Residents along the Gulf Coast are beginning to survey the damage left in Hurricane Isaac’s wake. Some University of Alabama research students are also assessing the impact of the storm. Four UA graduate students went to New Orleans and braced themselves against the high winds and heavy rains for research. John Mason is one of those students.
“I was pretty excited,” says Mason. “I had never been in a hurricane before so it was definitely a new experience and I was looking forward to seeing how everything worked. And actually how a very large city would be once everyone was evacuated out of it was kind of surreal.”
Mason and the three other UA students are studying geography. One of the objectives of the assignment was to measure wind speed. Mason says New Orleans provided a great opportunity to study urban wind speed.
“In the city, the wind seemed to be a lot more magnified when they’re tunneled through buildings and streets and alleys,” says Mason. “But, right along the river walk in New Orleans, the winds we found sustained 40 to 50 [mph]. And when you compare that same time to areas inside the French Quarter and downtown New Orleans, winds would have been sustained to 60 sometimes 70 [mph] gusting well over 80 to 90 mph.”
The graduate students also interviewed evacuees to find out how accurately they were interpreting forecast information. Mason says they talked with evacuees at rest stops along the interstate the Monday before Isaac hit.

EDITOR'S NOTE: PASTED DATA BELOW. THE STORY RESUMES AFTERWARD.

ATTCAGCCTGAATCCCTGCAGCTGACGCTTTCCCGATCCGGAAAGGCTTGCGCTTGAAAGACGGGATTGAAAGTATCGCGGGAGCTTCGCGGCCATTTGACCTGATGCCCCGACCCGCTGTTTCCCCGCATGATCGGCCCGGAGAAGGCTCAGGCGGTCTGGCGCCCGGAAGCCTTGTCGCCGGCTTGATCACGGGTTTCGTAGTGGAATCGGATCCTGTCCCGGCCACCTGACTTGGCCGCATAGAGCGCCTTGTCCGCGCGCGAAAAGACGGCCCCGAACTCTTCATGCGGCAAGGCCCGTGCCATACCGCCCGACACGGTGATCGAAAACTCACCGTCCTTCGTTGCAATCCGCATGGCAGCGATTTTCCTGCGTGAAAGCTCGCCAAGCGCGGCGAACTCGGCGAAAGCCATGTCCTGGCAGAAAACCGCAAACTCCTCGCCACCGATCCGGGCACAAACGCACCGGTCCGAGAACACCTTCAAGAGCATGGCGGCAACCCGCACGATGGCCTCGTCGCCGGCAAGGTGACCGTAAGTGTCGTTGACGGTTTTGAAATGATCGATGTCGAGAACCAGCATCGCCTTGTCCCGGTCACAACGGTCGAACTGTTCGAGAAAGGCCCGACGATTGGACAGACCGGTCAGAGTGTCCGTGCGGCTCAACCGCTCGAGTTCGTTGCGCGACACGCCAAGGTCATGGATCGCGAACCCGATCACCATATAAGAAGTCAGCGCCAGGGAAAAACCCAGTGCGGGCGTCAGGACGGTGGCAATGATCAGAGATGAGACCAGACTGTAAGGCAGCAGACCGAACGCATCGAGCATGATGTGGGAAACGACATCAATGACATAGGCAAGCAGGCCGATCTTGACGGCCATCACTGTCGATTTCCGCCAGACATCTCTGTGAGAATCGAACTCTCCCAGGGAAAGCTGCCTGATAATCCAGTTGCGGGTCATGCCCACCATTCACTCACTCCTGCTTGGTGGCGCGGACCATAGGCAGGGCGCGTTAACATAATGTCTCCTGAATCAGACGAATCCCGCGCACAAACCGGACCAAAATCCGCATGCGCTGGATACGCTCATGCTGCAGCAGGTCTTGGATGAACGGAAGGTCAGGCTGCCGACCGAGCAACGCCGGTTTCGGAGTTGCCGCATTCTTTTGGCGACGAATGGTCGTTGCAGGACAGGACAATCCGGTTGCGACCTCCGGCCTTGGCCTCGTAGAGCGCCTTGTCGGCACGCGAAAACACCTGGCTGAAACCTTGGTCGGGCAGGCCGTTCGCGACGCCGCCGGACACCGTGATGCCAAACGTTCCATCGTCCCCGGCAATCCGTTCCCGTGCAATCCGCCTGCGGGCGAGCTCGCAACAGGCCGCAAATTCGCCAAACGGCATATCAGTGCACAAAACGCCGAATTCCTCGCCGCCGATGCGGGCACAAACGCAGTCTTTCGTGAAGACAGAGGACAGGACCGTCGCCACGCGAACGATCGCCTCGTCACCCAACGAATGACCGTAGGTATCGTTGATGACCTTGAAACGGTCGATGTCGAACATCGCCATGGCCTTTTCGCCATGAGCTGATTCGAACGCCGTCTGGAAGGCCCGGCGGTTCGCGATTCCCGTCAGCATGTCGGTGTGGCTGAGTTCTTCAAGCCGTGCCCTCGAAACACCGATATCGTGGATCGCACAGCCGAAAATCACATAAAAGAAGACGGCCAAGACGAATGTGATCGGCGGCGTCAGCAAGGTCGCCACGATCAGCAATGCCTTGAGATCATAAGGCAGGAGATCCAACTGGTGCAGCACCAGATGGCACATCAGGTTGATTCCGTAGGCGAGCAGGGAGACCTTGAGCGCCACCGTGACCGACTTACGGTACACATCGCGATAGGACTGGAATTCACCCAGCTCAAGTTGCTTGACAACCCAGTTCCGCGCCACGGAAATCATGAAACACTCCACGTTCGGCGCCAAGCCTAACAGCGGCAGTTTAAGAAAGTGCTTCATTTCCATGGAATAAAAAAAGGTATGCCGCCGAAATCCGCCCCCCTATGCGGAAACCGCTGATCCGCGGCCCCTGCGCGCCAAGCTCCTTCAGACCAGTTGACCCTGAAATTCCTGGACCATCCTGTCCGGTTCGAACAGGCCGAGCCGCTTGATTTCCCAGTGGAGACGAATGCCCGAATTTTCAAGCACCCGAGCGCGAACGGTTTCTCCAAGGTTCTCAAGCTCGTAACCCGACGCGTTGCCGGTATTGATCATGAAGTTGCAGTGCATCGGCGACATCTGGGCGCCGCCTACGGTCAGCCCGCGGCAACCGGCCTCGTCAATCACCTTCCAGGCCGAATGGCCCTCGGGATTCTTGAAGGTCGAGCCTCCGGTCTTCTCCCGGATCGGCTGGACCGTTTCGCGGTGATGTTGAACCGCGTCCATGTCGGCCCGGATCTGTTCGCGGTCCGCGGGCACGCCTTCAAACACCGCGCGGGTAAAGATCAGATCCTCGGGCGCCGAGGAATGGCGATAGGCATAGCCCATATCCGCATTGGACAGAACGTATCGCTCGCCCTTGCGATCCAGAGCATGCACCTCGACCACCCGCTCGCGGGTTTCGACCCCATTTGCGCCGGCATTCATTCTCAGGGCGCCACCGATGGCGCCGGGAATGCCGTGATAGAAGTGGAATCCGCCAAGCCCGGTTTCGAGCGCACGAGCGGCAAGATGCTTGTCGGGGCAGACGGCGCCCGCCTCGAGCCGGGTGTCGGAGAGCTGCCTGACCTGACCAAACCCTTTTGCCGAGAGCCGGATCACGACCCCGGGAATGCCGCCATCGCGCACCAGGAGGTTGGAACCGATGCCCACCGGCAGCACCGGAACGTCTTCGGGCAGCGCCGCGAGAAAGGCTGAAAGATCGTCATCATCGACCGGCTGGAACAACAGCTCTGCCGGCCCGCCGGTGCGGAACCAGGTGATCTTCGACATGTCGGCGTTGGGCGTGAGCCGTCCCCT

“At that time, Hurricane Isaac was still a tropical storm and there had been no evacuations ordered for Louisiana,” says Mason. “So what we got was a lot of elderly people that were retired and had the means to evacuate and no responsibilities such as work left behind in the city that they could evacuate much more easily than people who are still in the workforce or who don’t have the means to just up and leave at that time.”
Hurricane Isaac hit Louisiana’s southeast coast on August 28th, the eve of the 7-year-anniversary of Hurricane Katrina. Mason says Isaac stirred a lot of memories of Katrina for most of the evacuees he talked to.
“Usually we’ll ask what storm influenced your reason for evacuating and 90%of the time that’s Hurricane Katrina. And people say things like ‘I’m just going to leave. I’m not going to stay for anymore. I’ve seen what it can do. I’m not going to stick around for it.’”
Mason says he and the other research students will study how the evacuees perceive hurricane hazards associated with where they live and how their home would be affected. They’ll also use this first-hand experience to understand how people perceive the numbers associated with these hurricane categories.